How to choose the Value of k in K-fold Cross-Validation

How to choose the Value of k in K-fold Cross-Validation

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Updated on Jun 14, 2022 11:16 IST

Many of you must be having queries regarding the value of k in KFold cross-validation. Let’s unravel the mystery.


In the previous article, we talked about Cross-validation and its different techniques. But in this article, we will understand how to set the value of k in K-fold cross-validation by working on a cancer dataset? We will find different accuracy scores(corresponding to k values).

Cross-validation is a technique for evaluating a machine learning model and testing its performance. It is used commonly in applied ML tasks. It helps in comparing and selecting an appropriate model.CV tends to have a lower bias than other methods. To know more about Cross-validation and its different techniques explore: Cross-validation techniques.

Here’s how to set the value of K In K-fold cross-validation

Choose the value of ‘k’ such that the model doesn’t suffer from high variance and high bias. In most cases, the choice of k is usually 5 or 10, but there is no formal rule. However, the value of k relies upon the size of the dataset. The runtime of the cross-validation algorithm and the computational cost with large values of k.Let’s understand this with python code by implementing different classifiers like Decision tree, random forest, and SVM.

You can read this blog for more understanding:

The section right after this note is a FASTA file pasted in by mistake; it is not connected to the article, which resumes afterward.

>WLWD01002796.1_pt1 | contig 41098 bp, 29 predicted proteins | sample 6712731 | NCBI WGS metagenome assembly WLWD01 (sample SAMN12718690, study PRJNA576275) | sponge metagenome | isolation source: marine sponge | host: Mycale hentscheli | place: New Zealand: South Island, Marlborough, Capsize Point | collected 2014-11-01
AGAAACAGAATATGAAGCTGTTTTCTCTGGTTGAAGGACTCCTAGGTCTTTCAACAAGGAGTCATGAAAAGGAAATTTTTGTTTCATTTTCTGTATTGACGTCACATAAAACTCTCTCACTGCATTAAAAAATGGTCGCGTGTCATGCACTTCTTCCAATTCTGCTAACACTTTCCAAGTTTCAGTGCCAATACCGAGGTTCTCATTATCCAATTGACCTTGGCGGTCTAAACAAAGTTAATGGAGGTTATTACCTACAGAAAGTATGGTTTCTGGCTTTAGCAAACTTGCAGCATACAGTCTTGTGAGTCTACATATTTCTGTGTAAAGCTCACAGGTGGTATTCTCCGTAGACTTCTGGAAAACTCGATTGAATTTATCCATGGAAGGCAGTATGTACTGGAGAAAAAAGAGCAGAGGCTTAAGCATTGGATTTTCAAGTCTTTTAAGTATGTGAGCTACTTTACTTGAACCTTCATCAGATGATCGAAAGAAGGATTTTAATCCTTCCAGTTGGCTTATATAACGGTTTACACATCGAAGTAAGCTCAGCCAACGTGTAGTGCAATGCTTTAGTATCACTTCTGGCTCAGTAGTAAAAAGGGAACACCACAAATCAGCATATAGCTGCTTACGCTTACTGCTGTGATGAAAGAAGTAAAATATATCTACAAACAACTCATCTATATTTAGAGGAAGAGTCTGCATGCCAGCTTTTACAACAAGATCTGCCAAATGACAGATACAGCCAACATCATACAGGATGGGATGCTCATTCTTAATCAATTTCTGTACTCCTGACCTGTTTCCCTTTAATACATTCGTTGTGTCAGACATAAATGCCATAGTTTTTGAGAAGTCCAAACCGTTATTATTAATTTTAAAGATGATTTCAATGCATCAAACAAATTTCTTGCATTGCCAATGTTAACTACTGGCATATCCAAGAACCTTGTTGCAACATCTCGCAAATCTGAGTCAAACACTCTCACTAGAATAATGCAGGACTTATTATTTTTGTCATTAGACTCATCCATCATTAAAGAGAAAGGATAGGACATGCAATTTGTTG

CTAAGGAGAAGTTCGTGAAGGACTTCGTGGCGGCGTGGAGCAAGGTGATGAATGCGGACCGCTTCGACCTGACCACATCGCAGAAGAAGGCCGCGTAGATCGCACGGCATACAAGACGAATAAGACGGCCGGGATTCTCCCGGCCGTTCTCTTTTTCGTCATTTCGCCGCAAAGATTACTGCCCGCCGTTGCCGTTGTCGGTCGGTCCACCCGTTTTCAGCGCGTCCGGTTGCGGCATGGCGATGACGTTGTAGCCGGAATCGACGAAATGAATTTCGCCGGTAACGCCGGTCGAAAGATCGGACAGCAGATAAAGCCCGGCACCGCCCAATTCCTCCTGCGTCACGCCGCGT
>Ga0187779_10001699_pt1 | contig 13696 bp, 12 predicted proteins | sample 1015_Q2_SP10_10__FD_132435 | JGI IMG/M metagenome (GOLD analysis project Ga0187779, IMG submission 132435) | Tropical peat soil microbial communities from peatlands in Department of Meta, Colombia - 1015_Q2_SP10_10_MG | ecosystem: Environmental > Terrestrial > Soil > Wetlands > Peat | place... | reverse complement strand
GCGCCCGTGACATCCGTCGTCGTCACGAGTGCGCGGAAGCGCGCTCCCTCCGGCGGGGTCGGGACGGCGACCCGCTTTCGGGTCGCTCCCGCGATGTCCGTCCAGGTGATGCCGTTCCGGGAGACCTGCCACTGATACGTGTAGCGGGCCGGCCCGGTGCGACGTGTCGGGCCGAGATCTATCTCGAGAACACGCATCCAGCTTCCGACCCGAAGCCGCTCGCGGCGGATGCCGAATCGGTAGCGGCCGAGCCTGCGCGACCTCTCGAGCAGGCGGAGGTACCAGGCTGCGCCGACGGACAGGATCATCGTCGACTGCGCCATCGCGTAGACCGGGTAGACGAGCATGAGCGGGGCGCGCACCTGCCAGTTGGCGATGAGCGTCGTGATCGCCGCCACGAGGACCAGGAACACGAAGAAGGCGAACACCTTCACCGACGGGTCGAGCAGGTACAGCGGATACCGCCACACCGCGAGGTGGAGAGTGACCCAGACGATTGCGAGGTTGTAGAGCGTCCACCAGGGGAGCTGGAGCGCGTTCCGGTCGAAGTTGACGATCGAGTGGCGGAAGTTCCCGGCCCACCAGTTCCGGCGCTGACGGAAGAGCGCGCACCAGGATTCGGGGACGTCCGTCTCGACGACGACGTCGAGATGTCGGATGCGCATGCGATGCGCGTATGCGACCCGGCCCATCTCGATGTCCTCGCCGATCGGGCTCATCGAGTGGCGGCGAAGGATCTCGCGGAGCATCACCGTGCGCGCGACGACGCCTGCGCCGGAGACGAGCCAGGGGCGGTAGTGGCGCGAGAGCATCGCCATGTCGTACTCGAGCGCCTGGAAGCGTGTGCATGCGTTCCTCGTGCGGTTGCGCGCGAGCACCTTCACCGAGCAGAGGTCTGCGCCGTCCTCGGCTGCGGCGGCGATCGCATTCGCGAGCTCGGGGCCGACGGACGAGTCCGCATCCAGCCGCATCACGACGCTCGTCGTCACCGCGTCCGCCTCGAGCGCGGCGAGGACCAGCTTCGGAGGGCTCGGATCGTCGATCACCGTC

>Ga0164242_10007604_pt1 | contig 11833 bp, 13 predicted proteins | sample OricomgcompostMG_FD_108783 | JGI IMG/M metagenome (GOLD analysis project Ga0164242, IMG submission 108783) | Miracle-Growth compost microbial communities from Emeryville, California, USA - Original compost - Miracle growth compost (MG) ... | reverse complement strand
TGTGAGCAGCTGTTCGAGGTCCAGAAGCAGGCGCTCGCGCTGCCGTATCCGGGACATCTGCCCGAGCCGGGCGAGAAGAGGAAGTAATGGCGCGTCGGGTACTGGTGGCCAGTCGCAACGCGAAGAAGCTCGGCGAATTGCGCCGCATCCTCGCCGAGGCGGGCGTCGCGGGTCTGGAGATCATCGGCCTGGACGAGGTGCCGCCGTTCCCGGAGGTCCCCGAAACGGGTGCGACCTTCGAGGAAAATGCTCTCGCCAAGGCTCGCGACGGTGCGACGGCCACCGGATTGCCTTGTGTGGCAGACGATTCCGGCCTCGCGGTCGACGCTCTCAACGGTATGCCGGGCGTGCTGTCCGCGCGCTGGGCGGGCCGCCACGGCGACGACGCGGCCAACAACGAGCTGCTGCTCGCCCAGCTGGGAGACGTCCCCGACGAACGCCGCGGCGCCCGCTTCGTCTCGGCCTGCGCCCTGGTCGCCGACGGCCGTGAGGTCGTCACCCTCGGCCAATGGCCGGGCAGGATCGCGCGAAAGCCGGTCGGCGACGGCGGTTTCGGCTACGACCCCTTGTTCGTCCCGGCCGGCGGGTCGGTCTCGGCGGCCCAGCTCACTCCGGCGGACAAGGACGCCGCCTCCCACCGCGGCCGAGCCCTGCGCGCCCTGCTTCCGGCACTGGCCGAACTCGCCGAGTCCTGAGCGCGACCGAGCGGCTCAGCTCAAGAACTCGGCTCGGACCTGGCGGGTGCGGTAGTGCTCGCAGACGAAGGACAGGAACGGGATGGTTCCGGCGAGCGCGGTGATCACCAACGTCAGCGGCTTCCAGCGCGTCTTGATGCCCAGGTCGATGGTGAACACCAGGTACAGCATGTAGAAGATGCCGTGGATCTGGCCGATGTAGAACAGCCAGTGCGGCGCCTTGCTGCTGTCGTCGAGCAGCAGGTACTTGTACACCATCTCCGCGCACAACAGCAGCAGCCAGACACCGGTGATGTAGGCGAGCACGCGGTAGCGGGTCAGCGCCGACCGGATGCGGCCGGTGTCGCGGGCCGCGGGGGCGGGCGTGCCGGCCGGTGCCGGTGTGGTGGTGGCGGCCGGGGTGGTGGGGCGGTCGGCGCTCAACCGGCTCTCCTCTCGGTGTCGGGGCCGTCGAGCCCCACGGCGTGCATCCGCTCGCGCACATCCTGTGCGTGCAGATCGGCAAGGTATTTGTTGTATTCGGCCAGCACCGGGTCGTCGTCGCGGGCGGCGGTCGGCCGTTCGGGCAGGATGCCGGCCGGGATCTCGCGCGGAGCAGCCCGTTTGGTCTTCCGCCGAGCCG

Cross-validation techniques
Cross-validation techniques
Bias and Variance with Real-Life Examples
Bias and Variance with Real-Life Examples
This blog revolves around bias and variance and its tradeoff. These concepts are explained with respect to overfitting and underfitting with proper examples.

Let’s jump to python code:

Suppose want to classify that cancer as Benign or malignant.

1. Import Libraries

from numpy import mean
from sklearn.model_selection import KFold
from sklearn.model_selection import cross_val_score
from sklearn.model_selection import train_test_split
from sklearn.model_selection import KFold
from sklearn.linear_model import LogisticRegression
import pandas as pd
import numpy as np

All the libraries are imported. We are going to use LogisticRegression in this example.

2. Loading the dataset

df= pd.read_csv('/content/cancer_dataset.csv') 

Loading cancer_dataset.csv file.

3. Independent And dependent features

### Independent And dependent features


0      M

1      M

2      M

3      M

4      M


564    M

565    M

566    M

567    M

568    B

Name: diagnosis, Length: 569, dtype: object

X has independent features and y have dependent feature.

4. Splitting the dataset into train and test

#Splitting the dataset into train and test
X_train, X_test, y_train, y_test = train_test_split(X, y, test_size=0.30, random_state=4)

Dataset is split into training and test data using train_test_split.

test_size=0.30 means train data is 70% and test data is 30%.

5. Define folds to test the values of k in the given range

# define folds to test the values of k in the given range
folds = range(2,31)

We want to check accuracies till k=30. So defined the range here. 

6. Evaluating the model using a given test condition

# evaluate the model using a given test condition
def evaluate_model(cv):
  # get the dataset
  ###  Independent And dependent features
  # get the model